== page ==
Cyril Suk

Bucharest, Romania: Beware of Dracula!

Mark Keil, senior tennis coach at Westboro Tennis and Swim Club outside of Boston, chats about the tour event in Bucharest, along with lovely Ljubijana, Slovenia.

Bucharest is a fascinating city full of history and folklore.  I partnered in 1995 with the infamous Jeff Tarango.  Jeff grew up in Palos Verdes, California and had a great junior career.  He stared at Stanford, and then went onto a pro career where he probably is most famous for his performance at Wimbledon on year.

While playing an early round match against Germany’s Alexander Mronz, Tarango got fed up with Bruno Rebeuh, the French umpire.  After being exasperated over too many bad line call’s, Jeff stormed off the court in a rage, and was defaulted.  Upon exiting the court, Mr. Rebeuh was slapped by Jeff’s wife at the time, Benedicte, a French woman.  His antic’s even made NBC’s nightly Tom Brokaw newscast.  Jeff was a true character; a maniac on the court but very giving off of it.  We beat Marc-Kevin Goellner of Germany and Piet Norval of South Africa in the first round.  Norval won a silver medal in doubles at the Barcelona Olympic’s with Wayne Ferreira.  He had a tragic car accident while hunting in South Africa, but has recovered fully and now coaches in his homeland.

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We then beat the Dutch contingent of Tom Kempers and Menno Oosting.  Menno unfortunately passed away in a car accident driving from France back to Holland a few year’s later.  I regret not going to his memorial service the player’s held in London a few weeks later.  At the time, Bucharest was a million dollar event, where the doubles winner’s would split a cool $100,000.

In the semis, we were up against Byron Talbot and Libor Pimek and it was nerve wracking.  After we broke at 5-4 in the third set, Tarango sat down on the changeover and then went on a ten minute bathroom break.  He did this to make me relax and pretend like I was just starting out the match, and wanted to simulate the first game of the match. I proceeded to serve four first serves and we won the match!  In between matches, I went down to the train station and encountered all of the Romanian orphans who lived under the station. It was an eye opening experience, and made me realize how lucky I was to be living in the US.

Nicolai Ceausescu was once the dictator, and I wanted to check out the tunnel maze’s he constructed underneath his parliament buildings. In the finals, Jeff and I defeated Cyril Suk and Daniel Vacek for the title.  It was a great week.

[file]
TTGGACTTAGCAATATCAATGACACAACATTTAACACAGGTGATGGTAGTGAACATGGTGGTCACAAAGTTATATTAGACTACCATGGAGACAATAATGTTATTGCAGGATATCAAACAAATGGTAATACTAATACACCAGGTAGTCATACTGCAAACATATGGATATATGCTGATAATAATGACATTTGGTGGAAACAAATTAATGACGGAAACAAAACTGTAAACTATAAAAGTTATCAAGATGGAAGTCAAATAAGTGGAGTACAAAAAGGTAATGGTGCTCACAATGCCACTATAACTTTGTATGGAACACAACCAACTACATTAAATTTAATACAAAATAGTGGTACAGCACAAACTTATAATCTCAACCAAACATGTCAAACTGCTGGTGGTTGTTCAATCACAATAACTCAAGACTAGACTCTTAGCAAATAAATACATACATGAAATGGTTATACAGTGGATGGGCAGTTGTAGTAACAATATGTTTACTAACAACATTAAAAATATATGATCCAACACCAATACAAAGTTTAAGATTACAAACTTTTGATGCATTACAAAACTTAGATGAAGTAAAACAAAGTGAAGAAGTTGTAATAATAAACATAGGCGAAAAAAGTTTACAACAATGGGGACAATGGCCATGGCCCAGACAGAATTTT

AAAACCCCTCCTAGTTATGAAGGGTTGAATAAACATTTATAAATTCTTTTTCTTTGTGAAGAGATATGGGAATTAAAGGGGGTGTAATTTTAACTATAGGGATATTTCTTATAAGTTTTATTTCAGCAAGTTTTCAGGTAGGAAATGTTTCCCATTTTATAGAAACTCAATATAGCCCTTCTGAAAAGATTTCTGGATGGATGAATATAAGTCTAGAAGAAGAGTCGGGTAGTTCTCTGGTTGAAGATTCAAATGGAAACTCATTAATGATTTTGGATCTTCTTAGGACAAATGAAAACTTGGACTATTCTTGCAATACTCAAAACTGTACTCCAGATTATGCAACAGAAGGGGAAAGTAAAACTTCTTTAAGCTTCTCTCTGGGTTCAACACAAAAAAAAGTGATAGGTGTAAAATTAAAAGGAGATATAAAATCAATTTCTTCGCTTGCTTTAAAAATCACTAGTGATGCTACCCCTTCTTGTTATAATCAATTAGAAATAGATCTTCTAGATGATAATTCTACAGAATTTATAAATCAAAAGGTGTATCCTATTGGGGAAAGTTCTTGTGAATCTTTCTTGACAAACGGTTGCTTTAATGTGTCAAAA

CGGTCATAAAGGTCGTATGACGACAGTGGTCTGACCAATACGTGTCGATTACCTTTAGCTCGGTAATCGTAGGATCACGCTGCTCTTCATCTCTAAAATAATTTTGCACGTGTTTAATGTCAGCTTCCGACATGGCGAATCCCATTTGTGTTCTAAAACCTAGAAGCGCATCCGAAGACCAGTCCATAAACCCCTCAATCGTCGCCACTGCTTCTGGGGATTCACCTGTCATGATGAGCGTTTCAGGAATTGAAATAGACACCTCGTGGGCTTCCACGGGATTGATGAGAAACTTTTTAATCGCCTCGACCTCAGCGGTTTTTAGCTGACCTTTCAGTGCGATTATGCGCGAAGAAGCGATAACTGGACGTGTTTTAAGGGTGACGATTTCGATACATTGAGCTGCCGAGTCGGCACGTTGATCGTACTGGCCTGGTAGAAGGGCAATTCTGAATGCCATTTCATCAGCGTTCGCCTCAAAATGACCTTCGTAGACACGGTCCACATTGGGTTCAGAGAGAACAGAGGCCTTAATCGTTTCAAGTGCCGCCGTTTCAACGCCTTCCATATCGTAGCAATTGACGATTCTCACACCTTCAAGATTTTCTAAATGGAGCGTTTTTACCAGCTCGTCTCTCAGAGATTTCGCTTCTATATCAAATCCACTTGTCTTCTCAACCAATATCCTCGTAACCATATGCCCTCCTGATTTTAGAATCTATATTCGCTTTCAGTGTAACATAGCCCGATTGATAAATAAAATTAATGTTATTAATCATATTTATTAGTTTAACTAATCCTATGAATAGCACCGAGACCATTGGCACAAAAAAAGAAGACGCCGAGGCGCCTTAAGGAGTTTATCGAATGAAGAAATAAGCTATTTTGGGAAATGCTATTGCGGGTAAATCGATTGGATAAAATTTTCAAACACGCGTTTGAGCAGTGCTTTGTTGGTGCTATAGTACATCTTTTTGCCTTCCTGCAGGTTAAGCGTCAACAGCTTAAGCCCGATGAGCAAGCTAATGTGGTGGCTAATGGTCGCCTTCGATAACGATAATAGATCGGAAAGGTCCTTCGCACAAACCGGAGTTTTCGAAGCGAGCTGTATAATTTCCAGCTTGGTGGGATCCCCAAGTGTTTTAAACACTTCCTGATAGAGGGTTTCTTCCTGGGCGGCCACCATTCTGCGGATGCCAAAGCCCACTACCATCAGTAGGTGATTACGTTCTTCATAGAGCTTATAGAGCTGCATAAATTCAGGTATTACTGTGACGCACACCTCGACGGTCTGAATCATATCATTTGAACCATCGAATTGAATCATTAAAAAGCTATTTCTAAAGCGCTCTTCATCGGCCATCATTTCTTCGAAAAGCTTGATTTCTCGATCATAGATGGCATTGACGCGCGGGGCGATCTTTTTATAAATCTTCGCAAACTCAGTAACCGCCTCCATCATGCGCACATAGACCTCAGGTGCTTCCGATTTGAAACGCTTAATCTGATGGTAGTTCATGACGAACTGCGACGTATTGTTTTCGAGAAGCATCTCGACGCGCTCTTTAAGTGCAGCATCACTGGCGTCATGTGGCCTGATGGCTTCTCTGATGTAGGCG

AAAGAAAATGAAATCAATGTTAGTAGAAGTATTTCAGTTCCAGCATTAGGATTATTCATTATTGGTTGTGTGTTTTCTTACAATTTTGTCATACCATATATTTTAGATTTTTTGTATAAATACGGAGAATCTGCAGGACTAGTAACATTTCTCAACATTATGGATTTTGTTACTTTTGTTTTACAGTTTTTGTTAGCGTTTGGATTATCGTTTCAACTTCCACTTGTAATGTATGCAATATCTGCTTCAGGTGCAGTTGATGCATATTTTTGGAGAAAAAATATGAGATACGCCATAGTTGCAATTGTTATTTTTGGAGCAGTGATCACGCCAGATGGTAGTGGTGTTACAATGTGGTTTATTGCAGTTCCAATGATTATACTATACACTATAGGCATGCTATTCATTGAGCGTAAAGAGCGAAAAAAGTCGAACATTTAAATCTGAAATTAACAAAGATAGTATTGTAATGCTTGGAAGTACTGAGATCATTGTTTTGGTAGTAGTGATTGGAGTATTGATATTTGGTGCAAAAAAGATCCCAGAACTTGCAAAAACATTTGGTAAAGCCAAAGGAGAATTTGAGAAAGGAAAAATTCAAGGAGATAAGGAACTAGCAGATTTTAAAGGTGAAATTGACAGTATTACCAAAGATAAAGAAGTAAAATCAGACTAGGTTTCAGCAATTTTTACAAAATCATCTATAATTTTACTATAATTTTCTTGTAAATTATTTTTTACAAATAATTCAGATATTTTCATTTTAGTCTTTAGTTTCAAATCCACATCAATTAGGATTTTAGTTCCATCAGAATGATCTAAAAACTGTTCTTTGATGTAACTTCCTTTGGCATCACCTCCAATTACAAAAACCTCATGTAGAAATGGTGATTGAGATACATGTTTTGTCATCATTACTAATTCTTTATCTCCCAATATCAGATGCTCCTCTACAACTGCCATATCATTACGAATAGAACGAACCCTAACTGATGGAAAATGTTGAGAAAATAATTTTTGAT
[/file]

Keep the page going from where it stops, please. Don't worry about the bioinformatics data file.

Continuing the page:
Also on tap this week, is the challenger event in Ljubijana, Slovenia.  It is a scenic town, and one should visit this place.  I teamed up with the Kiwi James Greenhalgh.  We took out Massimo Ardinghi of Italy Nebojsa Djordjevic of Yugoslavia in a tie breaker in the third.  We lost to the current tour player’s from the Czech Republic Petr Pala and Pavel Vizner.  Vizner was a Grizzly Adam’s TV show character  lookalike, who used the same racket as me for a long time.

Hope everyone enjoyed the US  Open, now to the dessert menu of the tennis season!

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The Journeyman: Open Season

Mark Keil, scribes this week on the final major of the year: the US Open.

It really has been great writing about my past tournament experiences. This nourishes my ego immensely and thank you for staying tuned.

In 1991, I played with Francisco Montana of Miami. Francisco was an All-American out of the University of Georgia. An All American is a player who play’s collegiate tennis and qualifies as one of the 64 best player’s in Division I university tennis in the year-end season individual championships. There are probably around 175 school’s that play Division I. If the player is seeded in singles, or gets to the round of 16 in the event, he get’s a plaque proclaiming his status.  If a player get’s to the quarterfinals in the 32-team doubles event, he also becomes a member of the team. Francisco was a stellar junior player, and once beat Jim Courier 6-0, 6-0 in the Orange Bowl.  He had more hitches in his serve than a Nebraska trailer park. We lost to Steve DeVries, the All-American out of Cal-Berkeley and the current Bryan brother’s coach David MacPherson.

The next time I competed at the Open I played with Stefan Kruger and we beat Danie Visser of South Africa and Laurie Warder of Australia 6-4,7-6.  Visser was a crafty lefty, who had tremendous success in doubles.  His partner Laurie was a scratch golfer.  Staying at the Open is always fun. I would always try and stay where Patrick Rafter was staying, usually the Hotel Elysse.  It was great to hang out in the lobby’s Monkey Bar and check out the female’s trolling.